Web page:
The demonstrations organized by Hamas in the Gaza Strip claimed at least 15 Palestinian lives on their first day, in a clash planned to continue for six weeks. The reason for these protests is well-known. As predicted by the army and the security agencies, the harsh conditions in which 2 million Gazans live under an Israeli closure amid a diplomatic solution nowhere in sight have prepared the ground for a mass eruption in which tens of thousands of people took part, people who’ve lost all hope for a better future.
So far the army has managed to prevent a breach of the border fence and the risk of thousands of Gazans entering Israel, but it would be misleading to picture the events in Gaza as a localized military incident where the winners and losers are measured by the number of deaths and an intact border fence.
The arena of this campaign isn’t limited to Gaza. On the diplomatic front Israel will now have to deal with international pressure and countries, some of them friendly to Israel, and some that don’t embrace the Israeli script considering Hamas responsible for the civil uprising. The longer the confrontation on the southern border lasts, the greater the chances of East Jerusalem and the West Bank joining in. Jordan, Egypt and other Arab states are concerned that these protests might trickle into their own territory.
The army may have prepared for every scenario but it’s not authorized to set policy or exceed the principles dictated by the government. These principles and policies have fed the Palestinian protests and are endangering Israel’s security and standing.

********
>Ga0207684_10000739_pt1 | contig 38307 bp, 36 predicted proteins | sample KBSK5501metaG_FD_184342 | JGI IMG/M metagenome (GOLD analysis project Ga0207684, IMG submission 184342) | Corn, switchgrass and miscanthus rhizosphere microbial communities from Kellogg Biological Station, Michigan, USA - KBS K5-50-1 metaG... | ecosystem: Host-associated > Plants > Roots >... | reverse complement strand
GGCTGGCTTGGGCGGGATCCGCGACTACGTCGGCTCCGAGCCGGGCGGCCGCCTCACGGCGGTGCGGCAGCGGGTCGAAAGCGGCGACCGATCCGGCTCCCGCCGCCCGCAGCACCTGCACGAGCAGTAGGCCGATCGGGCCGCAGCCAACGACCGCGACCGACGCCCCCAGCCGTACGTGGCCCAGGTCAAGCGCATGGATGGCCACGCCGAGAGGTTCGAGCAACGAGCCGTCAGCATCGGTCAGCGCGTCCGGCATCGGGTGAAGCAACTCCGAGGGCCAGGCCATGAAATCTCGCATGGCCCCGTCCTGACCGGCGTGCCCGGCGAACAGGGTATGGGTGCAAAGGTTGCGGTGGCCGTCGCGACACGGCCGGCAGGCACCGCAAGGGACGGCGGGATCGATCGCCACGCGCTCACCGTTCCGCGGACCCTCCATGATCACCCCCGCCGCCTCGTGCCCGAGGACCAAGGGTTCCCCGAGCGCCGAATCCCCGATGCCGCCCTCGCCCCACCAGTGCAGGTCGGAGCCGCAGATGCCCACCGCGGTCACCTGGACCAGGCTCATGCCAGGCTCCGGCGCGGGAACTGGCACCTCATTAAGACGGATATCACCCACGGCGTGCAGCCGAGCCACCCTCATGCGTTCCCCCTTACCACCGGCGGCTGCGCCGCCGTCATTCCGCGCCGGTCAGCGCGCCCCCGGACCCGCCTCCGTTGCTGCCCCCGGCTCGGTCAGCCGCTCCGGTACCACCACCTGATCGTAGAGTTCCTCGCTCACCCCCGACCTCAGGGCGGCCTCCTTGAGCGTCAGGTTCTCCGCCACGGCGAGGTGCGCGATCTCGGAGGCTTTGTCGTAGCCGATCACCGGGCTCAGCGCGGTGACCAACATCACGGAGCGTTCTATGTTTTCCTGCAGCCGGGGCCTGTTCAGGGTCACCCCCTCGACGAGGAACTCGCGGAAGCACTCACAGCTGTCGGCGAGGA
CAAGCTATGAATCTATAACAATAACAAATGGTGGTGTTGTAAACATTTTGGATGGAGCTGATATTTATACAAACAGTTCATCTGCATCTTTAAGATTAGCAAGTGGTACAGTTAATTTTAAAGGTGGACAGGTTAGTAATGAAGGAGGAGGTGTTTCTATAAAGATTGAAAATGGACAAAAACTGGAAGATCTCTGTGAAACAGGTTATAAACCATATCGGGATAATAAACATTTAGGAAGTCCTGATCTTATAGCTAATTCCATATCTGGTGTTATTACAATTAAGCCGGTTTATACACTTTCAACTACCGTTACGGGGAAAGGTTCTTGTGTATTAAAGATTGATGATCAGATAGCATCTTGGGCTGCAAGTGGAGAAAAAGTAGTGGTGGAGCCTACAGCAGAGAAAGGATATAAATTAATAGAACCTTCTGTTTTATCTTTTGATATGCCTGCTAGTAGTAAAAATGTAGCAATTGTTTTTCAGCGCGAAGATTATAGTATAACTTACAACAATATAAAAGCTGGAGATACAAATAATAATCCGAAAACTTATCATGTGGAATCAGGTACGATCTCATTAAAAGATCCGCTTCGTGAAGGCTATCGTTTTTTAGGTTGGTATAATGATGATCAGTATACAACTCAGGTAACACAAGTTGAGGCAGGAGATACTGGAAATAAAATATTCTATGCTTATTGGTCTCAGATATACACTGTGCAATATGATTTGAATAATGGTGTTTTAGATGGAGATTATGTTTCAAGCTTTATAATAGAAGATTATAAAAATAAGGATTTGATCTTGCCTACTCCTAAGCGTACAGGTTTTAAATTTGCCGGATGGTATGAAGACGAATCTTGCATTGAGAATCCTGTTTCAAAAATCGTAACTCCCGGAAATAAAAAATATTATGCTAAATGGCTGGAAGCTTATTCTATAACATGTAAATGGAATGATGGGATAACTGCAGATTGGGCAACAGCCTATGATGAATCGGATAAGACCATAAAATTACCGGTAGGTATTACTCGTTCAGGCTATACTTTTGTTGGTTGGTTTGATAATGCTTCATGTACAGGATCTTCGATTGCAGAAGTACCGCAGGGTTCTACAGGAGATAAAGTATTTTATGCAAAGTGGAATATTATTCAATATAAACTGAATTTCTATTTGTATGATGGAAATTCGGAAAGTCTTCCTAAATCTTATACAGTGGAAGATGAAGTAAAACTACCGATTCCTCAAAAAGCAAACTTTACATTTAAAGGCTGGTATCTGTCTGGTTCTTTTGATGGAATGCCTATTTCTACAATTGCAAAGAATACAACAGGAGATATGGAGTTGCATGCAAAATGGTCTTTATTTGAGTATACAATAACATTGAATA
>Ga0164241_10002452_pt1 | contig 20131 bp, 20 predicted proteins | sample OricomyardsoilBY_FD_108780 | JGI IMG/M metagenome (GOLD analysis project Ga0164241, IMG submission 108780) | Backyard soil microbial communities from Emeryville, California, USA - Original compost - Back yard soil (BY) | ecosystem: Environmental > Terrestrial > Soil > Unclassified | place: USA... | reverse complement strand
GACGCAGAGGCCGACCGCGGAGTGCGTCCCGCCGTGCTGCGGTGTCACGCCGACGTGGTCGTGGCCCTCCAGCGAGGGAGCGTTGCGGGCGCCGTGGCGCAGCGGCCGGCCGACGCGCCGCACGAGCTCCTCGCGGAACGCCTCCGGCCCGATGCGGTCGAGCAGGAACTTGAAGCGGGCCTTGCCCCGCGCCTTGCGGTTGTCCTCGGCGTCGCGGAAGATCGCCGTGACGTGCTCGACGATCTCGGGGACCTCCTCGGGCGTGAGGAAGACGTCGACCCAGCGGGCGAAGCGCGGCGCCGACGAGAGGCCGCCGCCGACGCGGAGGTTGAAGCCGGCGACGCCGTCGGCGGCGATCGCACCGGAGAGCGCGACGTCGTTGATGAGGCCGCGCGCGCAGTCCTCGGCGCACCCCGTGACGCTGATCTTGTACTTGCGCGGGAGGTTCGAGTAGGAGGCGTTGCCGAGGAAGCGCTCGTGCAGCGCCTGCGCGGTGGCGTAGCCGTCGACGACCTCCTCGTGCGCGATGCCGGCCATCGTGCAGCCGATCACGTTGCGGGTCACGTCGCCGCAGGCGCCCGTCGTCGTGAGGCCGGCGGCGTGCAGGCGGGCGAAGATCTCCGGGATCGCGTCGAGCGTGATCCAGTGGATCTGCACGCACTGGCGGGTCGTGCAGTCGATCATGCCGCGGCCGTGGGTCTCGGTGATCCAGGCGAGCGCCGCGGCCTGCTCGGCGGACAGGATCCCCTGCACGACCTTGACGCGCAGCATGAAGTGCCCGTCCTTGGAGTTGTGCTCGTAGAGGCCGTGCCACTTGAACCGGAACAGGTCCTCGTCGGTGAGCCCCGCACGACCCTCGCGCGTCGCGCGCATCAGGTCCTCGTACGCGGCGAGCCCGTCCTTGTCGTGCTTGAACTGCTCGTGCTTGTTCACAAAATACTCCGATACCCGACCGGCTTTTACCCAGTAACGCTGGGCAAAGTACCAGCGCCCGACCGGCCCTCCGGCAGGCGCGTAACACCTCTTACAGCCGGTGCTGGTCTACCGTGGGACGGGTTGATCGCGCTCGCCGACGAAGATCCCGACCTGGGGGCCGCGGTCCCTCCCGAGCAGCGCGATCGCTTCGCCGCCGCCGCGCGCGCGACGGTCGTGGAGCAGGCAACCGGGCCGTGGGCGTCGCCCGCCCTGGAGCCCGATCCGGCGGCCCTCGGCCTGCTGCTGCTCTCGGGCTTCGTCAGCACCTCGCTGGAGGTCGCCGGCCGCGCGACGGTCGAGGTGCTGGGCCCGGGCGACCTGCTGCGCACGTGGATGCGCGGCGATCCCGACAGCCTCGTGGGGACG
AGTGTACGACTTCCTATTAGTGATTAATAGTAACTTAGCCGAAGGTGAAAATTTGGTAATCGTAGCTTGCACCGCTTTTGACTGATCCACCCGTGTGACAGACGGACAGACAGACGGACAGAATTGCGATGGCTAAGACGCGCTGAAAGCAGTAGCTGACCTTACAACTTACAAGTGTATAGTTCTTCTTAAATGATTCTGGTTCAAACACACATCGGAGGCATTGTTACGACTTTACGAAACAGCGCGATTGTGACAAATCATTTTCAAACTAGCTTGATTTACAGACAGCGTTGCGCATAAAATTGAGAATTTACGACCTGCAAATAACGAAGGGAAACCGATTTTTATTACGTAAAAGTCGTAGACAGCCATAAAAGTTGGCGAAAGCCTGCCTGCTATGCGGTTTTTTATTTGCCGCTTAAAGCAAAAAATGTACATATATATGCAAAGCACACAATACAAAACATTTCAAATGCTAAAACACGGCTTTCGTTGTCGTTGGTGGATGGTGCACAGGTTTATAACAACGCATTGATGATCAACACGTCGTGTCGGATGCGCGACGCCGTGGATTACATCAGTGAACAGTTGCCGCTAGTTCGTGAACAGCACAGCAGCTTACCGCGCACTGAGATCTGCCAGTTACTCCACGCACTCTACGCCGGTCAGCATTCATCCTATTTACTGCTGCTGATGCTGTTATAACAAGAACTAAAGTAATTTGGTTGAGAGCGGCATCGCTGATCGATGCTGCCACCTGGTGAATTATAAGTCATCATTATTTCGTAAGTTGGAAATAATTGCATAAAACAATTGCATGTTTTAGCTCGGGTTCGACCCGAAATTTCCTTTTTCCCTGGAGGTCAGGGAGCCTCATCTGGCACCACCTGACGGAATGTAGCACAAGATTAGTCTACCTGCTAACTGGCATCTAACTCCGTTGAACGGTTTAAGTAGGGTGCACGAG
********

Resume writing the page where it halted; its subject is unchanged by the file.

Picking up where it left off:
The confrontation in Gaza shows that it’s groundless to distinguish between short-term solutions such as blocking the border protests and long-term solutions that include a continued closure while waiting for a final diplomatic resolution. The short term dictates the long term and not the other way around, and now it demands the adoption of a new policy.
The government is pleased that the U.S. administration totally agrees with it to hold the Palestinians responsible for the deadlocked peace process. But the U.S. administration doesn’t have to deal with the tens of thousands of Palestinians at the border fence, the citizens of Israel do. Still, the cabinet prefers to delude people into thinking that a few dozen Israeli snipers near the border will lift the threat.
“The solution is not a military one,” the military chief of staff repeatedly claims, but it doesn’t seem anyone in the cabinet is listening to him. Reason demands that snipers shouldn't be the ones to solve a deep-rooted problem, and that fighting over prestige, winners and losers shouldn't be allowed. The events as well as the apathy shown by the Israeli government demand that Israel’s allies exert their influence to show the government the path it must follow.
The above article is Haaretz’s lead editorial, as published in the Hebrew and English newspapers in Israel.
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